Demonstration of a Unique Nanotube-Based Arsenic Detector

Award Information
Agency:
Department of Defense
Amount:
$740,713.00
Program:
SBIR
Contract:
FA9302-05-C-0004
Solitcitation Year:
2004
Solicitation Number:
2004.1
Branch:
Air Force
Award Year:
2005
Phase:
Phase II
Agency Tracking Number:
F041-302-2914
Solicitation Topic Code:
AF04-302
Small Business Information
MAINSTREAM ENGINEERING CORP.
200 Yellow Place, Pines Industrial Cente, Rockledge, FL, 32955
Hubzone Owned:
N
Woman Owned:
N
Socially and Economically Disadvantaged:
N
Duns:
175302579
Principal Investigator
 Russell Davis
 PI/Electrical Engineer
 (321) 631-3550
 rwd@mainstream-engr.com
Business Contact
 Michael Rizzo
Title: Controller
Phone: (321) 631-3550
Email: mar@mainstream-engr.com
Research Institution
N/A
Abstract
Arsenic contamination in water supplies poses a severe health risk to world-wide populations. The US EPA has recently lowered As water standards from 50 ppb to 10 ppb to address this risk. Many states, including California, either have passed or are soon to pass even stricter regulations. Currently available As detection methods suffer from numerous drawbacks including non-real-time, costly, bulky, complicated, and inaccurate. The sensor demonstrated in Phase I overcomes all these obstacles. Carbon nanotubes have found exciting new applications in technologies ranging from batteries to heat transfer, and sensor technologies are now proving to hold equal potential. In Phase I, the feasibility of using ionization-based carbon nanotube sensors for As detection was successfully demonstrated by fabricating carbon sensors and measuring breakdown voltages and the variation of discharge current as a function of concentration. The objective of the Phase II effort is to optimize the carbon nanotube manufacturing process to achieve maximum performance and lower operating voltages, design the extraneous sub-systems, and test the complete sensor. Optional tasks handle prototype system installation and field testing and an investigation of manufacturing quality control. By the end of Phase II, a full prototype sensor will have been developed, fabricated, and tested.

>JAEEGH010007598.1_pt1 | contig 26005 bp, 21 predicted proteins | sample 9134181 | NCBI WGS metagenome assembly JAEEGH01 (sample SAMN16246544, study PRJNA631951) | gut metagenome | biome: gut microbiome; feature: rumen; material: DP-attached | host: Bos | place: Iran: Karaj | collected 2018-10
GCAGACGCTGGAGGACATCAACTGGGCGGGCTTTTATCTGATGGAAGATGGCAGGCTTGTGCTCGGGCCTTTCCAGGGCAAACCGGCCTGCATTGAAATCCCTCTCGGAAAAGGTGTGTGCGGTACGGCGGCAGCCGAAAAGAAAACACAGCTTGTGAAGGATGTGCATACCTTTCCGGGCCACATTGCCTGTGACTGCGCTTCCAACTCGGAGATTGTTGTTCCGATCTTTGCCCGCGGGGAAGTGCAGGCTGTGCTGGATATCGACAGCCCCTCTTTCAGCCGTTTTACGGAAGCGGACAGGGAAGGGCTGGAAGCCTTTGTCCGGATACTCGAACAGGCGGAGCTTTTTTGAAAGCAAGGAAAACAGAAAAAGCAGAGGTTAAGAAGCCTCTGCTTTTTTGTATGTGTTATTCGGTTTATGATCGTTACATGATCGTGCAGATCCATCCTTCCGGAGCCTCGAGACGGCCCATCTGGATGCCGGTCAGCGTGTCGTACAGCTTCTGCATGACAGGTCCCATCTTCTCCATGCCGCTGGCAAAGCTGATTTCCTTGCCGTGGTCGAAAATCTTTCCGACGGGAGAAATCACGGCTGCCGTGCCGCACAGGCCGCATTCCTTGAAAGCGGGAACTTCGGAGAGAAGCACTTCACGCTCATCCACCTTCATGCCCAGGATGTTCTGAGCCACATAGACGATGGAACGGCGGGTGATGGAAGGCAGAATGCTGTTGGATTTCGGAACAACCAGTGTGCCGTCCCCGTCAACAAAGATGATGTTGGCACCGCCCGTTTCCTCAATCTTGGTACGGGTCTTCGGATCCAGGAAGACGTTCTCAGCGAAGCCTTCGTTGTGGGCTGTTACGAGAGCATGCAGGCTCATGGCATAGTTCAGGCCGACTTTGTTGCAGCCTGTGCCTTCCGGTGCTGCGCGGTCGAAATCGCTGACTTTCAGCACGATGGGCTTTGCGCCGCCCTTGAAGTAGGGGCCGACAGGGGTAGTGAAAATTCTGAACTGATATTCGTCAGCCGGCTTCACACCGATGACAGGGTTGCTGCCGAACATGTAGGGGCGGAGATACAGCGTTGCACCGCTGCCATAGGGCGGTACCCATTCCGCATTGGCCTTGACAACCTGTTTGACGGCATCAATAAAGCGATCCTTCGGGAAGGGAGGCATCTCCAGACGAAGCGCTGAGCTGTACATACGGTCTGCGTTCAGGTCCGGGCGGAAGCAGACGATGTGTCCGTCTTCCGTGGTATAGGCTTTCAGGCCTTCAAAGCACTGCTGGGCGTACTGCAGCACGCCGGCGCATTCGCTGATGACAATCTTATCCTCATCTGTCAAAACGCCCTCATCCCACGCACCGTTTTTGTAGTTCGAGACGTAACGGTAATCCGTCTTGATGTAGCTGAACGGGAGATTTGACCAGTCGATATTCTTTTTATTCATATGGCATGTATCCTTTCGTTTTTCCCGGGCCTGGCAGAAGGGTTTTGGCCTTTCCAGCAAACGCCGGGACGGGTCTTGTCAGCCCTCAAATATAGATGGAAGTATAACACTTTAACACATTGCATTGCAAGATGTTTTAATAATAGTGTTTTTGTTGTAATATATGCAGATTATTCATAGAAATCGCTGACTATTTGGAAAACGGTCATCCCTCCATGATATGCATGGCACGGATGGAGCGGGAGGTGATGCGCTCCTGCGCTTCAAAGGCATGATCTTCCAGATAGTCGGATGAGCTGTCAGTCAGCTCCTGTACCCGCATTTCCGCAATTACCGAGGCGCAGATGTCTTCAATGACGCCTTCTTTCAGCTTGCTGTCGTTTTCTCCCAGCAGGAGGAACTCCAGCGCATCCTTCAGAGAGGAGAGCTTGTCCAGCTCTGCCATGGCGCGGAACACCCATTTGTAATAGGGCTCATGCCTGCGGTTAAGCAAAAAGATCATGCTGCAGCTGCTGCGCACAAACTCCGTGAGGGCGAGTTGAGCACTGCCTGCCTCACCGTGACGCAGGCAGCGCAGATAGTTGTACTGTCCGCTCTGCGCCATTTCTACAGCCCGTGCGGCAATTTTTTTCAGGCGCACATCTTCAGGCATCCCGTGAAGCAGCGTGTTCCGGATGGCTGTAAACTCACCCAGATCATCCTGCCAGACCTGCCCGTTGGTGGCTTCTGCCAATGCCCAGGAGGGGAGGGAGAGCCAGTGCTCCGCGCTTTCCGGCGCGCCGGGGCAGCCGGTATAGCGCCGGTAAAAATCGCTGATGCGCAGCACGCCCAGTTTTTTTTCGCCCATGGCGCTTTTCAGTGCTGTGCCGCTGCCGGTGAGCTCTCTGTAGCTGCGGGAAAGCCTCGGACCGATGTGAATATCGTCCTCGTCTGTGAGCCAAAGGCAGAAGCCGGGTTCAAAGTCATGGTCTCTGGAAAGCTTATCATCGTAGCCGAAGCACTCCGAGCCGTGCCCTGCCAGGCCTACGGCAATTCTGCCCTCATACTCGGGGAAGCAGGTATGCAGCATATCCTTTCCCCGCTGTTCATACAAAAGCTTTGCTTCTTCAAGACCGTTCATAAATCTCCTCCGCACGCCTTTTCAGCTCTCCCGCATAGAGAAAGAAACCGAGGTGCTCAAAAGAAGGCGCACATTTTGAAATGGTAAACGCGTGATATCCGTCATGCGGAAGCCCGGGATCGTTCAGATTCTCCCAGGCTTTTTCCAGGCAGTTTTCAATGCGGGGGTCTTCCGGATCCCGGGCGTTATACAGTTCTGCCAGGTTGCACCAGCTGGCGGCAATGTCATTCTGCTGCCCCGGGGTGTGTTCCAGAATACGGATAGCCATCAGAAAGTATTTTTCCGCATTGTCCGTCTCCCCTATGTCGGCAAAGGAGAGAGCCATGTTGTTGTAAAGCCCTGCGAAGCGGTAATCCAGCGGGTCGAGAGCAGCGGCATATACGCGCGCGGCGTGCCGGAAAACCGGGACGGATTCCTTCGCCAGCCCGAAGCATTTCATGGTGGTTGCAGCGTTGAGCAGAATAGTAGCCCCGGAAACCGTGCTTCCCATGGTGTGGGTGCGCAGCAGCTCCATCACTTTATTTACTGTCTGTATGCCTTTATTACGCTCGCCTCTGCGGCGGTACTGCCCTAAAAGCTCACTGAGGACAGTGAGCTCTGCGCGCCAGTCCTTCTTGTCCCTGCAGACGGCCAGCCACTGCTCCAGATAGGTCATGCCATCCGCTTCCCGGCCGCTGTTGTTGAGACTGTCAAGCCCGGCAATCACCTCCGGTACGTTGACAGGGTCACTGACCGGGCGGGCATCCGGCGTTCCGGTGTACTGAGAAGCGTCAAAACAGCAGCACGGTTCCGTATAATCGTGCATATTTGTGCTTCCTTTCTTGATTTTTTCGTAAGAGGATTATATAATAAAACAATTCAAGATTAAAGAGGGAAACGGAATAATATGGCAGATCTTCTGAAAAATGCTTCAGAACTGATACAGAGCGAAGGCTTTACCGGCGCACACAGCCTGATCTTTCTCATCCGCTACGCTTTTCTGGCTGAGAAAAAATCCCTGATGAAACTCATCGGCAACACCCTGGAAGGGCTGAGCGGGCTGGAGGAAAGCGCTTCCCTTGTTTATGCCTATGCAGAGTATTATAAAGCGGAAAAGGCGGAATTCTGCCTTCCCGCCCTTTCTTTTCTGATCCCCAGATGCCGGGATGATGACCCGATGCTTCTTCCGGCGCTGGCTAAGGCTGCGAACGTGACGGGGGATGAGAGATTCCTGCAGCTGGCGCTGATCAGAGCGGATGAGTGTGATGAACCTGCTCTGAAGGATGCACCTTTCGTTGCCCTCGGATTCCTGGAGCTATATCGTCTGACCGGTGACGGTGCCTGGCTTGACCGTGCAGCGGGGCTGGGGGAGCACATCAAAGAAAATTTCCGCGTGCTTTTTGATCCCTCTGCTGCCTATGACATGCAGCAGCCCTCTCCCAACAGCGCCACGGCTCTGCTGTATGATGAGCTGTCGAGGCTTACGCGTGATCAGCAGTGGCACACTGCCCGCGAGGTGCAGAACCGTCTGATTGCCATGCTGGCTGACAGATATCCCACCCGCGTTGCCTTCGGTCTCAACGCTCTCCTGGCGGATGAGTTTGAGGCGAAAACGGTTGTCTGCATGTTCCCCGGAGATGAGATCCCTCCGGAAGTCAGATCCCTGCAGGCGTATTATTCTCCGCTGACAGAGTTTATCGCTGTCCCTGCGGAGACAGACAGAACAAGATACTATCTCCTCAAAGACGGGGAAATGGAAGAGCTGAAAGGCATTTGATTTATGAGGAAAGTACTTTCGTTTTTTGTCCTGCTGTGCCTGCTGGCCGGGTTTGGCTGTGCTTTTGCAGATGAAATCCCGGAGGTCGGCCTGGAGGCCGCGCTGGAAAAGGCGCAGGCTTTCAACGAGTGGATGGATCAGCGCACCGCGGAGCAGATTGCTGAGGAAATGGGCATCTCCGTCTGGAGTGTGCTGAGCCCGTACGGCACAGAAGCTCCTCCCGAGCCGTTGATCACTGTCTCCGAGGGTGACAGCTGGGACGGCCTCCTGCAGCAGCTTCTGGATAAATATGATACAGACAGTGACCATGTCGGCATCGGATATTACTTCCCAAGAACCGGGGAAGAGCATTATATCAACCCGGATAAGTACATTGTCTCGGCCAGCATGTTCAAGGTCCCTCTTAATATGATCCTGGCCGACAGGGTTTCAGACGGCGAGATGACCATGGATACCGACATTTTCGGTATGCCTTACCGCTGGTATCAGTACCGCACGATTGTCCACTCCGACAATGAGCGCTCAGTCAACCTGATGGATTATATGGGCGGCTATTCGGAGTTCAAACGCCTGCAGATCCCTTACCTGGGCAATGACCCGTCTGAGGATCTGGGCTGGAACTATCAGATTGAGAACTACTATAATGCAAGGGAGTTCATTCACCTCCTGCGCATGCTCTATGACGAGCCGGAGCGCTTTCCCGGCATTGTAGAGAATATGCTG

* information listed above is at the time of submission.

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